In February RCMP Inspector Tim Walton for Comox Valley called for increasing staff by four constables and one support person.
Reasons given included: last increase was in 2011; Courtenay constables have the fifth highest workload per RCMP for municipalities of its size in B.C.; Courtenay’s policing costs are among the he cheapest per person in the province; and, there are increased calls for service since 2007.
By region a rural taxpayer pays about $50 per year, in Comox $94 and in Courtenay more than $200. Generally in B.C., using the RCMP is cheaper than a city having its own police service. For example: annual per capita costs in Vancouver are $422, which has its own police, whereas Mission and North Vancouver, both RCMP communities, pay $274, and $185, respectively.
actors such as employment and poverty are important in determining crime levels. Also, what is the level of trust and confidence by the community towards the police? These are less specific in assessing how effective the local policing is. Community support and involvement can make the policing more effective. RCMP contracts include federal funding/subsidization to more than 100 municipalities and smaller communities that are 10 per cent – and 30 per cent if under 15,000 population.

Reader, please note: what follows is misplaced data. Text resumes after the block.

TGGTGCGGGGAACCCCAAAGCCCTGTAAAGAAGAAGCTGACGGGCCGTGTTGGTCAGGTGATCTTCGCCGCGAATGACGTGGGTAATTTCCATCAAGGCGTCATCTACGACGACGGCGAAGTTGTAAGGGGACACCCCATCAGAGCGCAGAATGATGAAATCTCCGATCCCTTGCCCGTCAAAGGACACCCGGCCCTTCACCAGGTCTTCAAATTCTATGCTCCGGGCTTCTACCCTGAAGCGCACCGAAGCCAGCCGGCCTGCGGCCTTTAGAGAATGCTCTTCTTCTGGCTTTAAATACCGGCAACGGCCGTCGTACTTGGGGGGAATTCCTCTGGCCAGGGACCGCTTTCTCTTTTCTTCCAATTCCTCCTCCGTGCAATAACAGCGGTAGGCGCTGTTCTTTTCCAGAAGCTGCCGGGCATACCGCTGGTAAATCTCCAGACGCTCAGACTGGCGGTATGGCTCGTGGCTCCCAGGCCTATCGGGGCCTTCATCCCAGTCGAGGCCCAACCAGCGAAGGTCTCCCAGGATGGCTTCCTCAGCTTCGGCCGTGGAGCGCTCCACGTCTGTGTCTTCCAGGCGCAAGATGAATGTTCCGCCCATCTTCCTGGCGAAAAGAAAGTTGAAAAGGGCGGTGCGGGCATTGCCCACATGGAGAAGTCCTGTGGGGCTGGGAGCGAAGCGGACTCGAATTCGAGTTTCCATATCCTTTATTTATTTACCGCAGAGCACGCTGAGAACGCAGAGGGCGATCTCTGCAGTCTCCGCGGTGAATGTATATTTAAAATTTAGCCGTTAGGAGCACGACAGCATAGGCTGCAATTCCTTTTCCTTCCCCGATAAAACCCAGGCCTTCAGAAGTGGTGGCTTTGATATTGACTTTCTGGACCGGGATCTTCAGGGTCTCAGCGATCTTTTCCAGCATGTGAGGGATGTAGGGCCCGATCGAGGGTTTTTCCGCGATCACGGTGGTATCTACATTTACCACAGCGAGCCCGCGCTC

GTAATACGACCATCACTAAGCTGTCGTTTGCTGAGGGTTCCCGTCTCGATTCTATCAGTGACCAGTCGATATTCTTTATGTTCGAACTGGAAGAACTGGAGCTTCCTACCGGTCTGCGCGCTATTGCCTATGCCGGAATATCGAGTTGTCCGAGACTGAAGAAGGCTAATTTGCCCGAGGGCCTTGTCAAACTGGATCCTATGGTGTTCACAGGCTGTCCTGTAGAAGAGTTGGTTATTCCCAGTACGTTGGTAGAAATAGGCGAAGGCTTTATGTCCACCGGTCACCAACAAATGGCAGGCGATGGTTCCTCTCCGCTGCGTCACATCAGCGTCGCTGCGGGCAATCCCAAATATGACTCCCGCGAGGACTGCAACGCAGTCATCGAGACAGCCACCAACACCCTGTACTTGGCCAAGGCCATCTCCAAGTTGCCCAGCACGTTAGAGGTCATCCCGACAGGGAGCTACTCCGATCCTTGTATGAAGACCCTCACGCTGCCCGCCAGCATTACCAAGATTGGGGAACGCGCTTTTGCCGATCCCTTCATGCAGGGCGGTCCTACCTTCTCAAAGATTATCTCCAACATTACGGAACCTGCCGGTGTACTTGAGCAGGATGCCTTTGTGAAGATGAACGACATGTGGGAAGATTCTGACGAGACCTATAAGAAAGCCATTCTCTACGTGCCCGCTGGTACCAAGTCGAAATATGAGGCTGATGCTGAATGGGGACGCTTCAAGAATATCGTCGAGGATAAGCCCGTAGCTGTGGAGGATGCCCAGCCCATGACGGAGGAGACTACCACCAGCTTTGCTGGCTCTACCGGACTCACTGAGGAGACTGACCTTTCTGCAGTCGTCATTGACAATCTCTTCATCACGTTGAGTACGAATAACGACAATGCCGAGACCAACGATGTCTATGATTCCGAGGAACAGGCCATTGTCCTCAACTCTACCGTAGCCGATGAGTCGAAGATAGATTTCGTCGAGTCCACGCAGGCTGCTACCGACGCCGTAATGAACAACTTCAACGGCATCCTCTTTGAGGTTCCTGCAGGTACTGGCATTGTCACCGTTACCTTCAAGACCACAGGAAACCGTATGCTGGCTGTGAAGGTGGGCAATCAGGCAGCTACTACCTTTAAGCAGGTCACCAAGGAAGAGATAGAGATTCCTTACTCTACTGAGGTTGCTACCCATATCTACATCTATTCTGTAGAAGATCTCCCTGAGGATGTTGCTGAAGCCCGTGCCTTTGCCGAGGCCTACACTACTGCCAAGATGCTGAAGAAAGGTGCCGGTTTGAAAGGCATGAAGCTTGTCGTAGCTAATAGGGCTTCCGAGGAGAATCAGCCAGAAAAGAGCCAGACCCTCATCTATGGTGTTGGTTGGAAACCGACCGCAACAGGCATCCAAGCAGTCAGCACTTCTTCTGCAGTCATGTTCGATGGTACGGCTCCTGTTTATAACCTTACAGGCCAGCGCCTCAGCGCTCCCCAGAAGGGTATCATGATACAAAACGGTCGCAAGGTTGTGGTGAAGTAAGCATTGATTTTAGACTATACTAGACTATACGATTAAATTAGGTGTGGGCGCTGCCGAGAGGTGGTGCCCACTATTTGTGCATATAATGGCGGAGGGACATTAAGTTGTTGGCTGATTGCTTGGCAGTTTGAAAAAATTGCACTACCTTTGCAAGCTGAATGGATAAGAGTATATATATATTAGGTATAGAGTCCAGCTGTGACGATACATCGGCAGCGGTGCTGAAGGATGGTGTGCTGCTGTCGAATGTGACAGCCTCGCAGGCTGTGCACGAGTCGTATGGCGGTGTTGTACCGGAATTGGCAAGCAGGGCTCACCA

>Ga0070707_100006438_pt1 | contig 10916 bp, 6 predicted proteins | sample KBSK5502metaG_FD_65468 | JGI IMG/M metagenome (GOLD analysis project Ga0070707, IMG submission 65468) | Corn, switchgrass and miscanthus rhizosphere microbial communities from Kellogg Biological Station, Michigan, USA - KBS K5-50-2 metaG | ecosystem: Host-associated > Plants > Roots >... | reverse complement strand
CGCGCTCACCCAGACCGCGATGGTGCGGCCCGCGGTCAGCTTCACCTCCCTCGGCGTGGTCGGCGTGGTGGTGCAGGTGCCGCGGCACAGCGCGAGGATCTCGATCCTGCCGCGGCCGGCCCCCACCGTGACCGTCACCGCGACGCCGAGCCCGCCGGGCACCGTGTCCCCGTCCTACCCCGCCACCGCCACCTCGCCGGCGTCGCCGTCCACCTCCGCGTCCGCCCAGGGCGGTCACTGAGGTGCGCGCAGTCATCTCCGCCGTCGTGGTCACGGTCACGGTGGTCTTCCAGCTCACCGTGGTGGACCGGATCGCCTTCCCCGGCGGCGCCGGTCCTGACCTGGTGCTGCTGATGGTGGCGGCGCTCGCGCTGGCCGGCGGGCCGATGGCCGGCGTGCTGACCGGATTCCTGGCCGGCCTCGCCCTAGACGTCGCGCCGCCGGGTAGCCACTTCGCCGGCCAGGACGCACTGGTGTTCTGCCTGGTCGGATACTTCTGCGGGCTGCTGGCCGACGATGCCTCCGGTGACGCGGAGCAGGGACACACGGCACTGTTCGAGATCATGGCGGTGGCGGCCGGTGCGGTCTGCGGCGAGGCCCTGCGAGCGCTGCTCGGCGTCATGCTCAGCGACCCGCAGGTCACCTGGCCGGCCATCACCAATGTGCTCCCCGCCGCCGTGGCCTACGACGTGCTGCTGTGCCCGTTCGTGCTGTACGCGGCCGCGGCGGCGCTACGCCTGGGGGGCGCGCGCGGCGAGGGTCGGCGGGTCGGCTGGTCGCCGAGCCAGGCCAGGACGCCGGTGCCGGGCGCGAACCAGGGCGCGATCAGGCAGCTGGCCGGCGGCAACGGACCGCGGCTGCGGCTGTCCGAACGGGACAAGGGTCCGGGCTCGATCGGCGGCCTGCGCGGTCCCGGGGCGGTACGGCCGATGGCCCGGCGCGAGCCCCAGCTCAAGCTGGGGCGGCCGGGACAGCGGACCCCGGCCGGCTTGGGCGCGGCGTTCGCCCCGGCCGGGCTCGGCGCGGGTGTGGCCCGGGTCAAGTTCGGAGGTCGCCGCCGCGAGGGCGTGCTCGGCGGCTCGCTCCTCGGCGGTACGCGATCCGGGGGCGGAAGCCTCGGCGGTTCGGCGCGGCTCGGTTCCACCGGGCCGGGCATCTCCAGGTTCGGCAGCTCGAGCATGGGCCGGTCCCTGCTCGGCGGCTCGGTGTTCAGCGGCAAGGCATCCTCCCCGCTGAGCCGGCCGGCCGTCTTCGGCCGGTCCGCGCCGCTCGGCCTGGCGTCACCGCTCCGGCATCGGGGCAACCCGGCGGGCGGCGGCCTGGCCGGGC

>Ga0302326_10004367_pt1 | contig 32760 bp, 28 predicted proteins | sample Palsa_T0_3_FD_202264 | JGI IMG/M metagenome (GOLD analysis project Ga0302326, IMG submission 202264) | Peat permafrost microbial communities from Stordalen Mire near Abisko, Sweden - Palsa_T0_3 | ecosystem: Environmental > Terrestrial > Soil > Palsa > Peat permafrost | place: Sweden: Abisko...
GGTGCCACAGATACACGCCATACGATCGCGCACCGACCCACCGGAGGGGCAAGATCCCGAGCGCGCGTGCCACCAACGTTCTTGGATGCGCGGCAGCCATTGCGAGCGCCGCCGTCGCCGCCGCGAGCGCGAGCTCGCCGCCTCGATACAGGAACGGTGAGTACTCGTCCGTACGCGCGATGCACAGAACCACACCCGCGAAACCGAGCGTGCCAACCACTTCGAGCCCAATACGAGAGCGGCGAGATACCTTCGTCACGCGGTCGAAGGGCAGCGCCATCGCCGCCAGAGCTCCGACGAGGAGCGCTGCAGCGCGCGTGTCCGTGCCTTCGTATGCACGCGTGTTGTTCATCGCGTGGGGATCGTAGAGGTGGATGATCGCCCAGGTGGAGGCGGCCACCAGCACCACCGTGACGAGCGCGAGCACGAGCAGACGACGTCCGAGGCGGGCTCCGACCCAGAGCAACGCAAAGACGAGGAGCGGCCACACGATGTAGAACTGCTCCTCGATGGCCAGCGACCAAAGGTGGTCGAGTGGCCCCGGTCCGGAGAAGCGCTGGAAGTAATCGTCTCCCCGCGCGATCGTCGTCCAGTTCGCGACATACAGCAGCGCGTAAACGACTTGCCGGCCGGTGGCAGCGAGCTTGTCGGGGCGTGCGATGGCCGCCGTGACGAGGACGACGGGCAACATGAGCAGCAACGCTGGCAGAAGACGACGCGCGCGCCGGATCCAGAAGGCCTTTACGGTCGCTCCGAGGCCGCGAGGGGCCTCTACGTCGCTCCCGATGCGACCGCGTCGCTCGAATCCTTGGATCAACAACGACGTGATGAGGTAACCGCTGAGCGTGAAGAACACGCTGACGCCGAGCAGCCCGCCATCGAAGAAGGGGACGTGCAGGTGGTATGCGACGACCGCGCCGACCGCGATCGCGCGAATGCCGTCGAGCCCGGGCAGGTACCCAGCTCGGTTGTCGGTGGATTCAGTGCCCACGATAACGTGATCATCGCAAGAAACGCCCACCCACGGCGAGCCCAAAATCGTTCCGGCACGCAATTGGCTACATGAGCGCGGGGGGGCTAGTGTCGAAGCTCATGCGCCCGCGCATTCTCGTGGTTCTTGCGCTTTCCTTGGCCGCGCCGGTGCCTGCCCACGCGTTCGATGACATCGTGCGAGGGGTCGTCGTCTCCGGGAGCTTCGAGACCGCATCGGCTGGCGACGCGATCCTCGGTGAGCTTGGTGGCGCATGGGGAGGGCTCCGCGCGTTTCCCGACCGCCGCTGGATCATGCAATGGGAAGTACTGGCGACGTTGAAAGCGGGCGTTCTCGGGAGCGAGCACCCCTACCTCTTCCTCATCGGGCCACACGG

If part of the local request for additional officers can be allocated to rural communities the cost will be more attractive.
Given the above I suggest the Regional District as well as Courtenay, Comox and Cumberland give consideration to the additional staff request but phase it in over a four-year period: a support staff and officer in the first year plus one additional officer in each of the following three years. By phasing it in this way it will be easier on the taxpayer.